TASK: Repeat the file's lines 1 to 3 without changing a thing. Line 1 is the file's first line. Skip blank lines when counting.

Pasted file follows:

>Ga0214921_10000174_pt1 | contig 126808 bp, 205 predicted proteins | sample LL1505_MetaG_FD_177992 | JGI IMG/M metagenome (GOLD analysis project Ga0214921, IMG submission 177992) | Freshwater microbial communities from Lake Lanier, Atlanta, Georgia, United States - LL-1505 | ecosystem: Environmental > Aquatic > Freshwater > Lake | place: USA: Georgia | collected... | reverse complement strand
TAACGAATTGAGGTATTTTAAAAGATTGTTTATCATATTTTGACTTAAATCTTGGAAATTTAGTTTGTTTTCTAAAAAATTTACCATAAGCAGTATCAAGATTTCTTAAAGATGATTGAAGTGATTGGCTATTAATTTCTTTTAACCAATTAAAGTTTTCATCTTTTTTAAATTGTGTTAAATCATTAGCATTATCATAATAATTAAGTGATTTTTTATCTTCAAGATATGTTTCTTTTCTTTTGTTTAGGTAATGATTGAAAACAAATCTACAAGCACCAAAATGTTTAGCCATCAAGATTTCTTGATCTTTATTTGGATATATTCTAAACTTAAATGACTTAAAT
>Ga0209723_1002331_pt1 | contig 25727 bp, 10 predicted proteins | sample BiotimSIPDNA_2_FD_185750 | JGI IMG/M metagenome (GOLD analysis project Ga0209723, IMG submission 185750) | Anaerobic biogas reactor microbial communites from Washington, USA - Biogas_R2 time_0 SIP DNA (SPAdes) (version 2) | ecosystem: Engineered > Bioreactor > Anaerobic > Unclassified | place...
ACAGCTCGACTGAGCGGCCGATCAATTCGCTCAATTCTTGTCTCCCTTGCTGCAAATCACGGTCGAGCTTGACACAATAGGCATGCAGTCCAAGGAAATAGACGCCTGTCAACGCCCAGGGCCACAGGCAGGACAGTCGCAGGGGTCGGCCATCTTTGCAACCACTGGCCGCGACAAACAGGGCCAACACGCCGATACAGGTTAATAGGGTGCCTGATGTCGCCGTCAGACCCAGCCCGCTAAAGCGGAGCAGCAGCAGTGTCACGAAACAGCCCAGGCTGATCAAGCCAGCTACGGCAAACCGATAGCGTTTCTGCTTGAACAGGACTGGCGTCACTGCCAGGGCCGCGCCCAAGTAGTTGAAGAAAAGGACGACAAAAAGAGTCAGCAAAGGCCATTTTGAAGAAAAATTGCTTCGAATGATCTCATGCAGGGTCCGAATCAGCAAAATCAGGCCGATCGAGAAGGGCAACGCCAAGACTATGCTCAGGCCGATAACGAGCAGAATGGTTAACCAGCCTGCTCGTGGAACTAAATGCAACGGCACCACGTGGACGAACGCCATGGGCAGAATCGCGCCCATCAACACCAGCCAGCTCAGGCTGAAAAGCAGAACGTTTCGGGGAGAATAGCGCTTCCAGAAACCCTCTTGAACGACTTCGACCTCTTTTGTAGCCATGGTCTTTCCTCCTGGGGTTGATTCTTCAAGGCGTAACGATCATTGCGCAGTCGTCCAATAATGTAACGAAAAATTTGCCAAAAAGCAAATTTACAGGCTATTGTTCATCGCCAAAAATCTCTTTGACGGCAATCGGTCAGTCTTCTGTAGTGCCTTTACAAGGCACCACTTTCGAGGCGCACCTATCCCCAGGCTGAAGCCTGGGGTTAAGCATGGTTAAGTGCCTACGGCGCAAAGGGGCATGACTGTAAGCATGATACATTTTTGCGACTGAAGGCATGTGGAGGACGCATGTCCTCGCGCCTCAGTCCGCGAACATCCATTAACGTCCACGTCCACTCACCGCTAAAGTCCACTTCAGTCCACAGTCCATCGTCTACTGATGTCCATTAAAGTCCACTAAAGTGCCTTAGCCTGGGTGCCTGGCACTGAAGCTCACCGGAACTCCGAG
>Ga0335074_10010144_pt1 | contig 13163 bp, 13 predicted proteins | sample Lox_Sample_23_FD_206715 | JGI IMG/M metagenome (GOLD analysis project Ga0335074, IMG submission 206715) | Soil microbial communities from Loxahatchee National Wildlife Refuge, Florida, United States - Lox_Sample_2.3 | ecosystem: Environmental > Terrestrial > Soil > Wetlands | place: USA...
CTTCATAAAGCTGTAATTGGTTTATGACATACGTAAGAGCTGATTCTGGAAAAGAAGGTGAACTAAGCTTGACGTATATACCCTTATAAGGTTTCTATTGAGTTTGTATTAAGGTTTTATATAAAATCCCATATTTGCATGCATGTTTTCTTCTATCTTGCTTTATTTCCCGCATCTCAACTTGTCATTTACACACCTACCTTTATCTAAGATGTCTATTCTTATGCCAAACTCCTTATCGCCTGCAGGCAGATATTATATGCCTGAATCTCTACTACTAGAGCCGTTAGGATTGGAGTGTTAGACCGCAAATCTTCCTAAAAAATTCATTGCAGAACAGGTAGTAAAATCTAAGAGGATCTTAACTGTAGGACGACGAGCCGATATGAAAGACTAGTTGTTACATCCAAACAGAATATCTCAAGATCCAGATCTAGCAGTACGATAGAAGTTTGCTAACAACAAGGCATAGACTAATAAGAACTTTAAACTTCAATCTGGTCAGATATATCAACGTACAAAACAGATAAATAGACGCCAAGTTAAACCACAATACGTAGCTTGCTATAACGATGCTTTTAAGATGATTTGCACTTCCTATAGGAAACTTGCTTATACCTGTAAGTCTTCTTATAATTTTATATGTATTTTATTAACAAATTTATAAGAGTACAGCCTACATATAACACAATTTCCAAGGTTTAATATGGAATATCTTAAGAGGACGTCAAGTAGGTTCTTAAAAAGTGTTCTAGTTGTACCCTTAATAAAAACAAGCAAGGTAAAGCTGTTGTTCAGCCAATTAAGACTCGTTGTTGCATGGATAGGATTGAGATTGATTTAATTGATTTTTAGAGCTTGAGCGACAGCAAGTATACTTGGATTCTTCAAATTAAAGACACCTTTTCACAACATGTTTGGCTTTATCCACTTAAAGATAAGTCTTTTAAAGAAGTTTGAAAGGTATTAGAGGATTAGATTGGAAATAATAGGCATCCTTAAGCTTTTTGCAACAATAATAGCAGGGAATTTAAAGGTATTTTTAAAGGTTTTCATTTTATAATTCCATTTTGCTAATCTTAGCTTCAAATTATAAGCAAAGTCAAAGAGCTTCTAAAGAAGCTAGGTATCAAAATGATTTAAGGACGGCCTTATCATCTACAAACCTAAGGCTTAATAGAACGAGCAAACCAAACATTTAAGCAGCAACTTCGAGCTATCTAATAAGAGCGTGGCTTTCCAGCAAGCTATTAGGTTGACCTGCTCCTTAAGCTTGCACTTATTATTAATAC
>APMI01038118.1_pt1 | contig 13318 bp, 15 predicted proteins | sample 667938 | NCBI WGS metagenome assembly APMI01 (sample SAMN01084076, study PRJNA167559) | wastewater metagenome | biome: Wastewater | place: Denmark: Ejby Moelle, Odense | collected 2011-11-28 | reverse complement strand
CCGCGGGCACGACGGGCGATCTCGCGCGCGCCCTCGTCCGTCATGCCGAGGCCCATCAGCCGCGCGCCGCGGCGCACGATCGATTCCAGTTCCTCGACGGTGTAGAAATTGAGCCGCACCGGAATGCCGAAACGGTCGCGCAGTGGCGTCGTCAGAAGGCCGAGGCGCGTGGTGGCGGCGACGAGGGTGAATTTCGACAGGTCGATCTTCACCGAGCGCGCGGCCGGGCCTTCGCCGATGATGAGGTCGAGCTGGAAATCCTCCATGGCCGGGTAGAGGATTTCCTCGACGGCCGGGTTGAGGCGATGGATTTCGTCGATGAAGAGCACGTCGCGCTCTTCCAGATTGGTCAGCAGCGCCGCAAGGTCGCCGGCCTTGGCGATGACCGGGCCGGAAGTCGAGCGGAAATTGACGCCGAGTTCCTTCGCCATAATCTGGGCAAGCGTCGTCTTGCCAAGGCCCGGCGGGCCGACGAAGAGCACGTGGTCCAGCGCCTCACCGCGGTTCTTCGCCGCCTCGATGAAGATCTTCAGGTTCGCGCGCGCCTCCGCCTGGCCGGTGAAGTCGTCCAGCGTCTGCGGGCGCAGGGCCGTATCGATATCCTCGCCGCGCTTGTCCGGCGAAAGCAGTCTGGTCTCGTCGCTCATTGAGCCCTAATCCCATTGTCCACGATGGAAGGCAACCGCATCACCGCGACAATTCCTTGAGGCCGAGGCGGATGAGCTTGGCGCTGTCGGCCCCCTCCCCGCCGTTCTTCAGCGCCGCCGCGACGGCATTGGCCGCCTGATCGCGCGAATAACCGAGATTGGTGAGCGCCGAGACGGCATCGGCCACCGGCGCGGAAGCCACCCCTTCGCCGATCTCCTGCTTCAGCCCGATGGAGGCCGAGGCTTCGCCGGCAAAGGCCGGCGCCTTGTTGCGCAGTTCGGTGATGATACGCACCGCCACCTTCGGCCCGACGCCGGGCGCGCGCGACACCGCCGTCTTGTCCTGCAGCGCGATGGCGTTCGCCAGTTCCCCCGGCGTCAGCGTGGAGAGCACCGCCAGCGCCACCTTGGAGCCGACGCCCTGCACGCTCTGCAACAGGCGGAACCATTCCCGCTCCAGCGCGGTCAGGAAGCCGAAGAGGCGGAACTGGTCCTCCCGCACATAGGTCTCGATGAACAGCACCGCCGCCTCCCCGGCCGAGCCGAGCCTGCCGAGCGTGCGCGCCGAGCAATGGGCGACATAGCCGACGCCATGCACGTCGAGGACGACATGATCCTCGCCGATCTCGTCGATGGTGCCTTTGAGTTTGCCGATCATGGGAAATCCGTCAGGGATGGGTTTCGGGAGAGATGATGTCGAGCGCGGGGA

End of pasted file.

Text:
>Ga0214921_10000174_pt1 | contig 126808 bp, 205 predicted proteins | sample LL1505_MetaG_FD_177992 | JGI IMG/M metagenome (GOLD analysis project Ga0214921, IMG submission 177992) | Freshwater microbial communities from Lake Lanier, Atlanta, Georgia, United States - LL-1505 | ecosystem: Environmental > Aquatic > Freshwater > Lake | place: USA: Georgia | collected... | reverse complement strand
TAACGAATTGAGGTATTTTAAAAGATTGTTTATCATATTTTGACTTAAATCTTGGAAATTTAGTTTGTTTTCTAAAAAATTTACCATAAGCAGTATCAAGATTTCTTAAAGATGATTGAAGTGATTGGCTATTAATTTCTTTTAACCAATTAAAGTTTTCATCTTTTTTAAATTGTGTTAAATCATTAGCATTATCATAATAATTAAGTGATTTTTTATCTTCAAGATATGTTTCTTTTCTTTTGTTTAGGTAATGATTGAAAACAAATCTACAAGCACCAAAATGTTTAGCCATCAAGATTTCTTGATCTTTATTTGGATATATTCTAAACTTAAATGACTTAAAT
>Ga0209723_1002331_pt1 | contig 25727 bp, 10 predicted proteins | sample BiotimSIPDNA_2_FD_185750 | JGI IMG/M metagenome (GOLD analysis project Ga0209723, IMG submission 185750) | Anaerobic biogas reactor microbial communites from Washington, USA - Biogas_R2 time_0 SIP DNA (SPAdes) (version 2) | ecosystem: Engineered > Bioreactor > Anaerobic > Unclassified | place...